5. Ballet dancers are weak, timid girlie girls who love anything pink. If that were true, why are droves of football players signing up for ballet? Headliner Steve McLendon of the Pittsburgh Steelers says, “ballet is harder than anything else I do”. Ballet dancers are not delicate little flowers, nor is ballet easy. It’s actually enormously difficult both physically AND mentally. A dancer has to remember several ballets’ worth of choreography at any given time PLUS be strong enough to leap, turn, grande battement, and relevé for (sometimes) HOURS on end.

balletGirls

6. Pointe hurts. Stretching hurts.

It doesn’t hurt if you’re doing it right! Well, okay, pointe shoes sometimes hurt when you wear them day after day for hours at a time. But dancers build up their flexibility and foot strength over time. It’s a process where things progress slowly. Beginning pointe classes, for instance, are very brief. If things hurt, it’s time to slow down or back off and if you experience pain when you’re stretching it’s actually a clear indication that you’re pushing things too far.

7. Ballet dancers naturally dance well at parties and nightclubs. Just because someone is a ballet dancer does not mean they’ll be a hit on the dance floor at your next party. Trust me; these are two very different types of dancing. In fact, ballet is so regimented and precise that it’s difficult for ballet dancers to cut loose. It’s much more likely they’ll resemble a spastic electrocuted chicken on the dance floor.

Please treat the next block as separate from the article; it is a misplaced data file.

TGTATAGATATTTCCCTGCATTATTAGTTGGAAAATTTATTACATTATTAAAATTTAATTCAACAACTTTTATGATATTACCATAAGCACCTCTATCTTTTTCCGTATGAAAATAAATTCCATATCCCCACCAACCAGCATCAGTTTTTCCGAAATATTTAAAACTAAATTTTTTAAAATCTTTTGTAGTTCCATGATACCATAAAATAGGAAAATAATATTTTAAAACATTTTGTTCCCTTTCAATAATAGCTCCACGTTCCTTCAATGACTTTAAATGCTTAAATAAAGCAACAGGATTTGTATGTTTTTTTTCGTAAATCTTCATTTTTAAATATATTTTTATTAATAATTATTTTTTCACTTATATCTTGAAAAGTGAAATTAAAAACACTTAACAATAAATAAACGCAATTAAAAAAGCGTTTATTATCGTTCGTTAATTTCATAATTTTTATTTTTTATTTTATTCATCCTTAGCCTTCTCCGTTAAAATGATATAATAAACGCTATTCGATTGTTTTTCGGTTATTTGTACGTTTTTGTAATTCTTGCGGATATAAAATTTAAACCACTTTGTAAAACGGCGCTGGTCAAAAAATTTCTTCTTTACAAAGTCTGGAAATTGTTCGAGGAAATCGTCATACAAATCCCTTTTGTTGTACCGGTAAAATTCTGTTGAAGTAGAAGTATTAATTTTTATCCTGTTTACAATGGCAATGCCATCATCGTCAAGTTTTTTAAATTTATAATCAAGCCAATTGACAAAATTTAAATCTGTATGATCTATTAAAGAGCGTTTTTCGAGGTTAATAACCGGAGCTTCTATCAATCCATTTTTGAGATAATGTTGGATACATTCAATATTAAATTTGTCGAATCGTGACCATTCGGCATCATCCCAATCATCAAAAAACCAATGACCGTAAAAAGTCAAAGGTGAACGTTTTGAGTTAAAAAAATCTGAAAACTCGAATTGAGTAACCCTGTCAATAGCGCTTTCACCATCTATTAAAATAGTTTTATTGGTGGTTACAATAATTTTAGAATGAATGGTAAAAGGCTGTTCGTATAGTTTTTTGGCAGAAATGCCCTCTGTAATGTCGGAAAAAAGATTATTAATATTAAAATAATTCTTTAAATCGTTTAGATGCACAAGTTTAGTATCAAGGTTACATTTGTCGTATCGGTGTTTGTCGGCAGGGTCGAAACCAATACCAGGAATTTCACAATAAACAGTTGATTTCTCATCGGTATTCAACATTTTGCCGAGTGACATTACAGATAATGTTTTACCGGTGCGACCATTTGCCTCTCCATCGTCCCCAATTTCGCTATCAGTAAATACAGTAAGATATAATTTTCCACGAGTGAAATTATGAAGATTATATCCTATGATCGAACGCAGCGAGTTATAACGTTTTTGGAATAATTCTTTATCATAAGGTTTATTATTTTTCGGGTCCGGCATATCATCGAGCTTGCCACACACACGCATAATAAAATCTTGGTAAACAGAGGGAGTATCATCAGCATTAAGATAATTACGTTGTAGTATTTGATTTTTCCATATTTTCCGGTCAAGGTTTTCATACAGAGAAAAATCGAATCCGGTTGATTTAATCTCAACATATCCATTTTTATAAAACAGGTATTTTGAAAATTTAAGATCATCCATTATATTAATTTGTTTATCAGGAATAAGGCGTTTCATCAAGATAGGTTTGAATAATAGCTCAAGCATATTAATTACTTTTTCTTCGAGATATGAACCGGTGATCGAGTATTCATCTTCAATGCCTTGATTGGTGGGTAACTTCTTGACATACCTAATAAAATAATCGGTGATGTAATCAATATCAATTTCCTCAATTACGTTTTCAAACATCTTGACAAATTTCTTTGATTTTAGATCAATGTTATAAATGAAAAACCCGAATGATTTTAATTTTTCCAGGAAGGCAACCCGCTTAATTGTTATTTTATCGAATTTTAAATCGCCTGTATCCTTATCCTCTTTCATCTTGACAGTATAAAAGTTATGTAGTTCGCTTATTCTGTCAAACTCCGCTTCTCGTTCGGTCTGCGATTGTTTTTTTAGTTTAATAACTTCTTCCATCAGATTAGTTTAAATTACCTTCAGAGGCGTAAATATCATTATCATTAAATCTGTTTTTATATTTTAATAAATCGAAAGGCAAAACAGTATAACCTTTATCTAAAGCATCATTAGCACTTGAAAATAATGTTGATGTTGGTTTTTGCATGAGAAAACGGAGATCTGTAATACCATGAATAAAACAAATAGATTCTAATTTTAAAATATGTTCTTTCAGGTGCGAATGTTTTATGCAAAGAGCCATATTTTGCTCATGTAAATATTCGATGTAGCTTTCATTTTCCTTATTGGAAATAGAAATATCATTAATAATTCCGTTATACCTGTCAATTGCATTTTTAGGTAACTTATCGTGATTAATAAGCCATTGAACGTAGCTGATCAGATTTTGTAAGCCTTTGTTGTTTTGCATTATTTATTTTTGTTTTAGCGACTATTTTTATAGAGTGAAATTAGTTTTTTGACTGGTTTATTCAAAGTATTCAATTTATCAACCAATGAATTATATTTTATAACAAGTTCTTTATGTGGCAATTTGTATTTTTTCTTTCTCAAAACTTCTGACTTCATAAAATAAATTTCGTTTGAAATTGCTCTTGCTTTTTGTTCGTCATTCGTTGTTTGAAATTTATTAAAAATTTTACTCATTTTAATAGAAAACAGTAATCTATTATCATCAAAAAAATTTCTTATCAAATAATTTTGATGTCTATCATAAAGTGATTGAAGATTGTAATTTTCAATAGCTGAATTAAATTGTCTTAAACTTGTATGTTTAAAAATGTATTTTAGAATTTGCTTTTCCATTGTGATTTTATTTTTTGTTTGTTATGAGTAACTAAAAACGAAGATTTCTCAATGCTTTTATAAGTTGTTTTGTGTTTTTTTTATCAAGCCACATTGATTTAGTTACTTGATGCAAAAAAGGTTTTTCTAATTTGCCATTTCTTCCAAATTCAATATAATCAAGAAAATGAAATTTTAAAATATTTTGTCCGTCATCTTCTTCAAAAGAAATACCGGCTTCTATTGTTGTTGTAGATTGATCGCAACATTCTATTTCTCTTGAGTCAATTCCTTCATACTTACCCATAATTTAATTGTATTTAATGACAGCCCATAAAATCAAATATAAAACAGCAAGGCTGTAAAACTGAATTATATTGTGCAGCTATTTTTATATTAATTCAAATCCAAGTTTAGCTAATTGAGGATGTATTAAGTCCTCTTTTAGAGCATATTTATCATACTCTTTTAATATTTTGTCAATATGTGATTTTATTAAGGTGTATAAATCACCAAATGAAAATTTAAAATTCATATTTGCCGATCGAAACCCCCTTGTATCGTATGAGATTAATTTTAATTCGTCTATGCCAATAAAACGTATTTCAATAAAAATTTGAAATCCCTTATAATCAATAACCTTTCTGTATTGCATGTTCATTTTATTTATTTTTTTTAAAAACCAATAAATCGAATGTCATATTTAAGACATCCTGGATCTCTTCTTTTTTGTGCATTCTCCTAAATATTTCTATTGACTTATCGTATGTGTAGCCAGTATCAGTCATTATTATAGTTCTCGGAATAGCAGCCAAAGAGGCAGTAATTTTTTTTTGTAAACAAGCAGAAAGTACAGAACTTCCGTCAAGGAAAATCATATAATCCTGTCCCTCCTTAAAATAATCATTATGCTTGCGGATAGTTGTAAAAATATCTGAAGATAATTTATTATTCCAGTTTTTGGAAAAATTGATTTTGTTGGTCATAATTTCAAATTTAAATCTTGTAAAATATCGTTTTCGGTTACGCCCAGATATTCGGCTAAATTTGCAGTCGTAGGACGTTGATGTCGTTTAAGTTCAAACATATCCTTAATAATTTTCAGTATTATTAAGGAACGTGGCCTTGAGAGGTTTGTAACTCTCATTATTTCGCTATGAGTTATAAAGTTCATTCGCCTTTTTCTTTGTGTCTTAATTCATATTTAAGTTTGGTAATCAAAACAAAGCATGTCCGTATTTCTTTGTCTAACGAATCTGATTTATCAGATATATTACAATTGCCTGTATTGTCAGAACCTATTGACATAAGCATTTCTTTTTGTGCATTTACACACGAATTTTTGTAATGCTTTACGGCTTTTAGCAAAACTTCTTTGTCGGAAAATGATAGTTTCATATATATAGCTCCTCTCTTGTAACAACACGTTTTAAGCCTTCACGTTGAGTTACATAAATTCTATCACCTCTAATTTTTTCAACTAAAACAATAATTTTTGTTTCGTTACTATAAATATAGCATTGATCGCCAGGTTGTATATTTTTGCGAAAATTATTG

8.All female ballet dancers are ballerinas. Typical cocktail party conversation: “Oh, I didn’t know that you were a ballerina!” Um, I’m not. I’m a ballet dancer. Only the highest-ranking female dancers in a ballet company are ranked as ballerinas. The corps and soloist dancers in the company are not ranked as ballerinas yet.

9. Since ballet terms are French all ballet dancers speak fluent French. Sadly, no ( je suis desolée). Just because ballet terms are in French does not mean that we speak French fluently, nor is there any guarantee that our pronunciation incredible…or even correct.

10. Ballet dancers are not the brightest bulbs in the pack. Refer to item number 5 above, for how much dancers have to remember (A LOT). This skill also serves dancers well in school, since more dancers are choosing take college courses in the midst of their dance careers, with the blessings of top ballet companies including American Ballet Theater and New York City Ballet (who offer scholarship money to their dancers). Boston Ballet recently teamed up with Northeastern University to offer a program to help dancers earn their degrees while they are dancing. The university’s flexible schedule accommodates dancers’ routines and the company’s scholarship fund covers up to 80% of tuition…which means there are a lot of brainiacs on pointe out there.

As you can see, most myths don’t stand up to investigation. Whether your attitude towards ballet is “love it” or “leave it”, you can now make an educated choice.